Integrating your local directory allows you to use existing credentials from your own systems instead of creating accounts via the administration interface, reducing the number of usernames and passwords people need to remember.
There are two basic ways of integrating your local directory: as a brokered connection where credentials are entered at our authentication point and checked against your directory, or a delegated connection where users are passed to your own application's authentication point.
Examples are LDAP (including Active Directory) and SirsiDynix. With these connections you still use our authentication point, but the username and password boxes submit credentials to your directory. OpenAthens usernames from your organisation will also work, so this is a good choice if you need to use a mixture of local accounts and OpenAthens accounts.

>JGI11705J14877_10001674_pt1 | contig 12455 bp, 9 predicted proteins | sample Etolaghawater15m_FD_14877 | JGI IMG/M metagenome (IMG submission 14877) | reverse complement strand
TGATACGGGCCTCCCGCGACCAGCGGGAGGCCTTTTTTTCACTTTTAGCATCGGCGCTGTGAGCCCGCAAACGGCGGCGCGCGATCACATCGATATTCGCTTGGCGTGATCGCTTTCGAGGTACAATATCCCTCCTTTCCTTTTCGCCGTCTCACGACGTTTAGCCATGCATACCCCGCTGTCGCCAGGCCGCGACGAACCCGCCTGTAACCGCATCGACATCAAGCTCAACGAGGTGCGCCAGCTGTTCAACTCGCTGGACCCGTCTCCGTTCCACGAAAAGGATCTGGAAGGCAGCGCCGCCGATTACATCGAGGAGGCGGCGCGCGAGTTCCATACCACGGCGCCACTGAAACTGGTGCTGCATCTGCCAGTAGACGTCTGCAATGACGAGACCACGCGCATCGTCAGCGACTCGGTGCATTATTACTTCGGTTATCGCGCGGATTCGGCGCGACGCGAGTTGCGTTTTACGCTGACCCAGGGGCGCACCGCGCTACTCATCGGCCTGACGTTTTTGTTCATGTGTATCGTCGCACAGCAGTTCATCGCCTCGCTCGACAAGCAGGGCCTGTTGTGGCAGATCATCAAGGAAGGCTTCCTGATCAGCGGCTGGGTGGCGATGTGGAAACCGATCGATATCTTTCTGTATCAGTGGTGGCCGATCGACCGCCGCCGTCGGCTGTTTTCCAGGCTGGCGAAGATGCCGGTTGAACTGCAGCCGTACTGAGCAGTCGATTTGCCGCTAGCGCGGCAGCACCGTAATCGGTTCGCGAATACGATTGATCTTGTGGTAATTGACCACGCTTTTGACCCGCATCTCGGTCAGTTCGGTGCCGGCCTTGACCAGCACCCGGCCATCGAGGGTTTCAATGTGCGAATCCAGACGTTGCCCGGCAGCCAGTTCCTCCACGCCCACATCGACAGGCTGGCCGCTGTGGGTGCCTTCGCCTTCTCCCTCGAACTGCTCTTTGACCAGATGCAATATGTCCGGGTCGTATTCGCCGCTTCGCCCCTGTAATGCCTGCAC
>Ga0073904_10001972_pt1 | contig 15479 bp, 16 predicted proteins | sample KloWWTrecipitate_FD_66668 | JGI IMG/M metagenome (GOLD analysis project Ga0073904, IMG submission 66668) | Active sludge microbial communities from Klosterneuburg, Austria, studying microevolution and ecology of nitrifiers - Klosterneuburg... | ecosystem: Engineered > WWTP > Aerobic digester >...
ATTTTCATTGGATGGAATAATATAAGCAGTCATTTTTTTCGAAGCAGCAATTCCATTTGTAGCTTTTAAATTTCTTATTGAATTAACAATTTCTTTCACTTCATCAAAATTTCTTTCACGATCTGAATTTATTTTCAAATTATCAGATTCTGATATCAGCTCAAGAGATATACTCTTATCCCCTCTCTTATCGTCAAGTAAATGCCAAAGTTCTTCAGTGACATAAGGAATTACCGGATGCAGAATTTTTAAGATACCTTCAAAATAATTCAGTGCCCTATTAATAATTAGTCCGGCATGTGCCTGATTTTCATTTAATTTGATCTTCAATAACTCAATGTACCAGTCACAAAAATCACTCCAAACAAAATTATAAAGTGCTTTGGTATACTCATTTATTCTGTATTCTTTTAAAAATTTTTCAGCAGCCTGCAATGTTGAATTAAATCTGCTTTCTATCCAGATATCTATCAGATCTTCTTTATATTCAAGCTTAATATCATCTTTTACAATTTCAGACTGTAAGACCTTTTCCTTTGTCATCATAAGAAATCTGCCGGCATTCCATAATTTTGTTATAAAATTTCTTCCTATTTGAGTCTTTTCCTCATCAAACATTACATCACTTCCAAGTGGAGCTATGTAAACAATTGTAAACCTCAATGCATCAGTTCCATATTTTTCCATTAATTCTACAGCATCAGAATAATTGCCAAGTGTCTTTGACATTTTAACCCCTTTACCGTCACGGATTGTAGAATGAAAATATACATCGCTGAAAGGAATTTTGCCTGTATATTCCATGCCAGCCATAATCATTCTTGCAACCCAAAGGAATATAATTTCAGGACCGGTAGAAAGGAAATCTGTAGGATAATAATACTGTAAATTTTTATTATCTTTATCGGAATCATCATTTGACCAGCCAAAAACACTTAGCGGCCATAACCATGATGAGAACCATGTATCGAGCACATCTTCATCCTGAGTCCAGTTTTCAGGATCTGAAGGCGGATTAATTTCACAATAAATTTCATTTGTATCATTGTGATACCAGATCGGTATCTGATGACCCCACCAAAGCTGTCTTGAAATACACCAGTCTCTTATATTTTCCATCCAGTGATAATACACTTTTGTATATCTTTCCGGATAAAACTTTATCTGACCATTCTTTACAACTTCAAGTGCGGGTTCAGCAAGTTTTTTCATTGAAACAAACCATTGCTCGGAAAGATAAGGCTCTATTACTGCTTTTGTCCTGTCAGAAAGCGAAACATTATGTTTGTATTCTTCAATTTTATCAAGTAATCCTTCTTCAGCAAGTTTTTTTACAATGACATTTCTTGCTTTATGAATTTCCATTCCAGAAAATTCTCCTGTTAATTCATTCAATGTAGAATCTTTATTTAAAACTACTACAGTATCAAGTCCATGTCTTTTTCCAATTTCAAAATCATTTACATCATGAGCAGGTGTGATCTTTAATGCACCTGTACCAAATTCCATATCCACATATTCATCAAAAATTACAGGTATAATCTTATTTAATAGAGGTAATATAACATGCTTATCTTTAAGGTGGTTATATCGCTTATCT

Examples are ADFS, all things SAML (e.g. Azure, G Suite) and the API connector. This kind of connection hands-off authentication to your own application. This is the type to choose if you want to keep authentication entirely in-house. A delegated connection works best when it is the only authentication method as users can be passed immediately to your login when their organisation is known.